Friends of the Fiend 30: Matt Buck
Matt Buck, a former UK Young Cartoonist of the Year, spent his early years in reporting and then working in newspaper infographics. He finally abandoned the daily drudge (thankfully) and turned his talented hand to full-time cartooning, winning a place on a unique cartoon exchange with young South African cartoonists. An experience he describes as 'a magnificent learning experience'.
I like political cartoonists like Matt because, as I think is evident from the caricatures above, which he created for Sky News, he combines the right amount of love for his subjects, with a healthy dose of venom for those who have abandoned their ideals as they make the climb up the greasy political pole.
MB. Greetings Fiend.
CF. Okay, what are your current projects, anything exciting in the pipeline - that you can tell us about?
MB. I've always got dreams fiend - the problems tend to come turning them in realities. But, at the moment, the most exciting thing going on is the chance to draw caricatures of the bad and the evil at the Cannes film festival.
Shrewsbury cartoon festival was also great fun this spring.
CF. Did you always want to be a cartoonist, and set out to become one, or was it a gradual process?
MB. A mixture. It suited both my character and my interests, although it took me a while to work out exactly what this combustible mess meant. The unpalatable consequences are becoming clearer year by year.
CF. The work you do at the moment, can you tell us something about the process?
MB. Um. I'm woefully undisciplined and my working methods are a bit prone to erratic turns, but broadly, I like drawing best and so, when I'm reasoning well, I tend to concentrate on this and do less colouring or messing about with the line.
I had an unhappy period when I drew entirely on the computer and although the stuff was fine, over time, I felt it lacked character and so now, I tend to use the computer only as a finisher and a colouring box.
Re-reading this, I realise that I've only talked about the technique here - and the important bit is really the writing. Tea, staring into space, extreme tiredness, running, rage, bile and suppressed childhood trauma all help fuel the actual creative process.
MB. Pentel brush pens - I love the flexibility of line it gives. Any number of pencils (blunt), photoshop and a lot of patience. Formats tend to depend on clients. Although in a typical week I'll work on anything from single column gags to page holding A3 drawings. I like a challenge. Scanner, Mac, email, storage facilities etc,etc...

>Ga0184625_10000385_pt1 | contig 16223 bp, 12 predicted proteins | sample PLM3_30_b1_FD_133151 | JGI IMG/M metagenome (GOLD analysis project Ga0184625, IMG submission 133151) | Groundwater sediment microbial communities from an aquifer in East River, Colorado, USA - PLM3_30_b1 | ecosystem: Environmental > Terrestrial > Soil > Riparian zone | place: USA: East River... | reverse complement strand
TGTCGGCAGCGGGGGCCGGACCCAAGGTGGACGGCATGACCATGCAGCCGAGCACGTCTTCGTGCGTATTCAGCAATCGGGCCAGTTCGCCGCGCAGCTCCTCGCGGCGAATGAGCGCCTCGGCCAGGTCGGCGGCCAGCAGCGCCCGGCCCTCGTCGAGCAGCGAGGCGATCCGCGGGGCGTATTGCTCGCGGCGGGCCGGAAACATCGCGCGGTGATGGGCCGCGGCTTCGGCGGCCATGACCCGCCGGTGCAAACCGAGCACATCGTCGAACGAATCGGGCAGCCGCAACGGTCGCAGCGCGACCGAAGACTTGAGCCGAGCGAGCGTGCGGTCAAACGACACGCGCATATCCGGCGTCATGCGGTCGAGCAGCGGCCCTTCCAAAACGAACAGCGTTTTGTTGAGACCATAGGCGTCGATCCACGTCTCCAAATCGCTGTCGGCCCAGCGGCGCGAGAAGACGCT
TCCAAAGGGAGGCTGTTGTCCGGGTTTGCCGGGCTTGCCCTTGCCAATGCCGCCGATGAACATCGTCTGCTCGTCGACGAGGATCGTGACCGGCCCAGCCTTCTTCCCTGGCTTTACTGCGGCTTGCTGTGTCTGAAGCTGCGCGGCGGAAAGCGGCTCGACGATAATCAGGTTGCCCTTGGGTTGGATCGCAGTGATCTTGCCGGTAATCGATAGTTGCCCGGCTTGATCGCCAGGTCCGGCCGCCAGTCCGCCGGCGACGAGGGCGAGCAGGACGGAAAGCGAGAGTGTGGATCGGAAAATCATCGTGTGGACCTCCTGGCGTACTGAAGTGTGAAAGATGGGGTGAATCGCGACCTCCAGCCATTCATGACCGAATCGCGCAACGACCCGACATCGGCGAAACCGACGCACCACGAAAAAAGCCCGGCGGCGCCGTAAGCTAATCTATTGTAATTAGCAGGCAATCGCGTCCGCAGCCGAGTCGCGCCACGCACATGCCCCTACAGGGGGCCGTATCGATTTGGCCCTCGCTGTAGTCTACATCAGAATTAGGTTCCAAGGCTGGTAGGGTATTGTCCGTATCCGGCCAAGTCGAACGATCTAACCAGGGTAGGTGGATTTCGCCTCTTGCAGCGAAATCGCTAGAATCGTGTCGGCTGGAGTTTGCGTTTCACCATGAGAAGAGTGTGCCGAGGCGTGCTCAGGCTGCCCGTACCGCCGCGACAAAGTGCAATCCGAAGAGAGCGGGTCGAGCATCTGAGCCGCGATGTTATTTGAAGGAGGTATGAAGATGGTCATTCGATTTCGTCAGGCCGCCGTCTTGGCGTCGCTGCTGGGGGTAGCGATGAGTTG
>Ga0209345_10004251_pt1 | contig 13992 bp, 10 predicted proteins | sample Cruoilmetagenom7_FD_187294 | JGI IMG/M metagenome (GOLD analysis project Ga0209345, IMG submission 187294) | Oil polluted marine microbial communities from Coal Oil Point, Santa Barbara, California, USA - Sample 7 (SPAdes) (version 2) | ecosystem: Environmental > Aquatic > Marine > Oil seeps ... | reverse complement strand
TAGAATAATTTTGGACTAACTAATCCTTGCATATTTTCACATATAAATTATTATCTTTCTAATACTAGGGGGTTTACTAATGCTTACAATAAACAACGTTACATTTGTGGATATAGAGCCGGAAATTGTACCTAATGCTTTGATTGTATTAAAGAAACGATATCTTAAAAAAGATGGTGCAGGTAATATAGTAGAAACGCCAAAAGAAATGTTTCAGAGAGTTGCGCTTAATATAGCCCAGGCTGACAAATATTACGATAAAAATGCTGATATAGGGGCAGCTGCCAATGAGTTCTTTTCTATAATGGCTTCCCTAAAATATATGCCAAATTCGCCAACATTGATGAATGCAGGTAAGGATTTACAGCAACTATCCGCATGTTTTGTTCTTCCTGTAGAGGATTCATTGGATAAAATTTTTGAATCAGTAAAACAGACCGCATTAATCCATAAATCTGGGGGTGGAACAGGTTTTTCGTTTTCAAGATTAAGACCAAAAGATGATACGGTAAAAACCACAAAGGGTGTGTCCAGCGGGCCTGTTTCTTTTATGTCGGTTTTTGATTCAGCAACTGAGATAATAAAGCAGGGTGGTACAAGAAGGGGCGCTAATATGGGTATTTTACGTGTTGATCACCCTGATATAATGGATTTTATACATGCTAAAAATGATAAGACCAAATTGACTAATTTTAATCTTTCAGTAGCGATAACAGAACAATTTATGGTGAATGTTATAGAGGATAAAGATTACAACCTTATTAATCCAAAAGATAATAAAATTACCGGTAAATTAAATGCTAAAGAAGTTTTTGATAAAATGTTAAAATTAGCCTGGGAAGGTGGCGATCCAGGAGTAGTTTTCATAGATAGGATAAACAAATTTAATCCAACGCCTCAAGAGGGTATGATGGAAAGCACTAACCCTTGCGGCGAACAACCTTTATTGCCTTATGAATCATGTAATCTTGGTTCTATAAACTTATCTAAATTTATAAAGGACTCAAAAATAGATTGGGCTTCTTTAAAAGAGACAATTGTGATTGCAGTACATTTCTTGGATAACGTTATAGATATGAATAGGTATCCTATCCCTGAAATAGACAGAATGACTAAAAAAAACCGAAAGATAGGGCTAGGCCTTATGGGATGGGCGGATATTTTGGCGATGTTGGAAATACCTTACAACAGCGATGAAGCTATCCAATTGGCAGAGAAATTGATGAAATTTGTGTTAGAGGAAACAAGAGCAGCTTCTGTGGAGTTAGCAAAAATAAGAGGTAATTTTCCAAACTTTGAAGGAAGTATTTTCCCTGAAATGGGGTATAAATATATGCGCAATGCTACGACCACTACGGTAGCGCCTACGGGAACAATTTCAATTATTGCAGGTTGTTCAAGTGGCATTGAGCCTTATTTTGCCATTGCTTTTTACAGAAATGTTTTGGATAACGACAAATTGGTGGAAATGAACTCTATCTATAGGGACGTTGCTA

CF. Is the cartoonist a proper artist? I mean, does cartooning have the same cultural impact as some other artforms, in your opinion?
MB. Yes, it is an art form and it does have an impact - although typically I can't think of any quantifiable way to record it. I guess the best way is still the laugh and the occasional - You can't say that! Impact is entirely subjective but I think it's best to try and avoid too much critical opinion. Cartoonist Royston Robertson made a nice acid aside about this on his blog, in which he noted the shock horror newspaper story of an art critic actually going to learn to draw.
CF. Is there any other area of cartooning you'd liketo work in, if you can find the time?
MB. Oh yeah - pretty much all of it - but sculptural cartooning I think might be fun.
CF. Who were your major artistic influences?
MB. Not sure about influences, people I admire would include a bizarre range from Edward Sorel to Sempe, passing through Telnaes, Fleming, Bell, Calman, Brown, Brodner and Trog plus others too numerous to list.
CF. Who was/is your favourite cartoonist/writer, of all time?
MB. Mel Calman - for his sense of humour... his famous Women's Lib drawing - one cross looking woman holding a sign - FREE WOMEN! - smaller man ... can I have one please?
CF. There's a lot of talk about a new 'paper-less future' and 'new digital reading habits', do you think this will affect cartooning,at some point.
MB. Yes and I think it already is, but there will always be a need for jokes.
CF. If you had the time, and you were helicoptered in to work on anything you chose, any publication, strip, panel, character, book, show, what would you like to work on?
MB. Eek - um, dunno. Something that reminded people that we're more than just economic units.
CF. Is there anything you'd rather be?
MB. No - how lucky is that ...
CF. Thank you for visiting with us.
MB. It was a pleasure Fiend.
Matt Buck, Cartoonist www.mattbuck.com Tel: UK +44 (0) 1962 840216